Bidders for the Bahamas’ second mobile licence are to be lumbered by a cumbersome and convoluted ownership structure in order to ensure that Bahamian ownership of the new cellco is ‘as widely distributed as possible’, Tribune242 writes, citing the government’s Request for Proposal (RFP) document. According to the RFP, the winning bidder must be at least 51% owned by Bahamians, although bidders will stand a better chance of winning if they exceed this requirement. The successful bidder will establish a new mobile company in the Bahamas, referred to as ‘Newco’ in the RFP, with a 51% stake in Newco held by Bahamians via another new entity, dubbed ‘HoldingCo’ in the document. The winning bidder will have board and management control over the operator, although Bahamian HoldingCo shareholders will have certain unspecified veto rights. The government has offered to be the initial sole shareholder in Newco to help ease the process, but ‘the government’s primary role will be to facilitate the immediate transfer of shares to Bahamian private investors at the time that HoldingCo is formed. The stipulation that the majority of the new company must be owned by Bahamians is expected to deter international investors such as local giant, Digicel which has long been the favourite to win the new concession. Instead, the terms of the RFP favour local companies such as Cable Bahamas, Limited Bahamas (formerly IP Solutions International) and newcomer Junkanoo Mobile.
It is worth noting that the current Bahamian government went to great lengths to return incumbent Bahamas Telecommunications Company (BTC) to majority Bahamian control, completing the controversial ‘2% deal’ in August 2014. The deal saw the majority shareholders in BTC, Cable and Wireless Communications (CWC) transfer 2% of the operator’s shares to a charitable trust established by the government, which owns the remaining 49% stake. However, CWC retained majority voting rights, as well as management and board control. The financial cost to the government for the transaction has not been made public, but the deal has been widely criticised as a ‘face-saving’ measure for the administration, which had criticised the previous government’s handling of BTC’s privatisation and had made promises to reclaim the company for Bahamians as part of its election campaign.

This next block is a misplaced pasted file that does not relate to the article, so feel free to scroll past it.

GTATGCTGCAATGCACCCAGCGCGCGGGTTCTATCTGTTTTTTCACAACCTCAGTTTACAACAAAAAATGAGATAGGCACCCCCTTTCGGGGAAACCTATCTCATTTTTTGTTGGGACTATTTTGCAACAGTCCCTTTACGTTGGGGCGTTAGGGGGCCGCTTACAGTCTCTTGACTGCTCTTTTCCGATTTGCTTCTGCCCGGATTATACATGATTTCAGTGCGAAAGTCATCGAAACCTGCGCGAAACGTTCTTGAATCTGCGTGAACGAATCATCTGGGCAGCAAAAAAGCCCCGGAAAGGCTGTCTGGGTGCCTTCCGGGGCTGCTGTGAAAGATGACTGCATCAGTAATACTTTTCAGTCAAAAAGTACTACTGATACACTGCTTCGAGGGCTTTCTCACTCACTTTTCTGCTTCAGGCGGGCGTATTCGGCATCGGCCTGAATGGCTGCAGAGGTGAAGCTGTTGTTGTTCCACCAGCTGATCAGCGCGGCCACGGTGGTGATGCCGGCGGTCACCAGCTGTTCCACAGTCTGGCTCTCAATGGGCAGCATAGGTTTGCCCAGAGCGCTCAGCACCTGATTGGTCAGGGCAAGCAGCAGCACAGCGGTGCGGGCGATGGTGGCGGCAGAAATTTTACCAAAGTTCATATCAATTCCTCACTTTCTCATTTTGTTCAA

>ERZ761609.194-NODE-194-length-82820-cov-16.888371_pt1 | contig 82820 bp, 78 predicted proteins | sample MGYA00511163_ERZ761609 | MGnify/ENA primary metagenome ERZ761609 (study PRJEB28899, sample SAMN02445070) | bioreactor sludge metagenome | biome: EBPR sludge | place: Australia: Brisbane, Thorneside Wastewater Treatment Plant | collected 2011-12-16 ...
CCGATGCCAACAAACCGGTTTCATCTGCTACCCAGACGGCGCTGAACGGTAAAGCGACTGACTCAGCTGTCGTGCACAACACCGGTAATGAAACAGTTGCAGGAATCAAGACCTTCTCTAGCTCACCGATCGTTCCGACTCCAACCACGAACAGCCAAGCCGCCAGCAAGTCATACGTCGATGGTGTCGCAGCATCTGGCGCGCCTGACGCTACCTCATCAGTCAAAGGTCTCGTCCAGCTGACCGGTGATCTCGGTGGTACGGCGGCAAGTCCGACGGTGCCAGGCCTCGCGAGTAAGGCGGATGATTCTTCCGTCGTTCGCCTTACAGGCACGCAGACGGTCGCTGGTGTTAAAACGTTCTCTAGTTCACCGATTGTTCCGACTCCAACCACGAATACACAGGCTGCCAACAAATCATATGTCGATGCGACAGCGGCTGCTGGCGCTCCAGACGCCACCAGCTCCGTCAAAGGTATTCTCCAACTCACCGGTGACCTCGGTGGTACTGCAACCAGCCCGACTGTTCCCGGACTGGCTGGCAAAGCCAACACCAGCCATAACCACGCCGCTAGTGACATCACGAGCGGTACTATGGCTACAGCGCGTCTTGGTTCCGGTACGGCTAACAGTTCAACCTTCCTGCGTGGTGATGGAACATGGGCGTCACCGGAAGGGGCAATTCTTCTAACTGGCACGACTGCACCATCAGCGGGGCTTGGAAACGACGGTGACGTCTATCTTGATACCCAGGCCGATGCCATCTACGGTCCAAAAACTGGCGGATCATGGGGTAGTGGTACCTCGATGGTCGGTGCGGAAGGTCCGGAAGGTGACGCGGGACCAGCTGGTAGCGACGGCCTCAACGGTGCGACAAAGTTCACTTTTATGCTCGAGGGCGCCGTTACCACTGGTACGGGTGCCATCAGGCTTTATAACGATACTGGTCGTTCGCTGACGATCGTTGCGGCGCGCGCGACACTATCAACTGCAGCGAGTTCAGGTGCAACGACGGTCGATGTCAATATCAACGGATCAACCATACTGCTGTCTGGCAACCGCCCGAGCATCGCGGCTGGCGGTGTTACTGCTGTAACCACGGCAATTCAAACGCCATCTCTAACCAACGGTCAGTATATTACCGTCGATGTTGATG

Meanwhile, the RFP places further emphasis on ensuring that the new operator is a Bahamian venture, adding that ‘applicants must commit up-skilling Bahamians to fill the chief operating officer, chief financial officer and chief executive posts in a five-year timeframe’, although applicants able to meet this requirement in a shorter timeframe would score higher. Another sticking point likely to deter international operators is a further stipulation to ‘maximise the supply of goods and services’ from the Bahamas for the network rollout, a requirement that will drive up the cost of the deployment and, given the shortage of local experts, potentially lead to problems down the road. On top of this, Nassau has set strict targets for quality of service (QoS), including achieving an average of less than 1% dropped calls each month. On the rollout front, the government has set a demanding timeframe, with the newcomer expected to provide 75% coverage of the follow islands and their main cays within six months: New Providence, Grand Bahama, Abaco, Eleuthera, Andros, Bimini and Exuma. Within twelve months coverage of these areas must reach 99% (85% for Abaco), whilst 75% coverage must also be achieved for Cat Island, Long Island, San Salvador, the Berry Islands, Inagua and Ragged Island.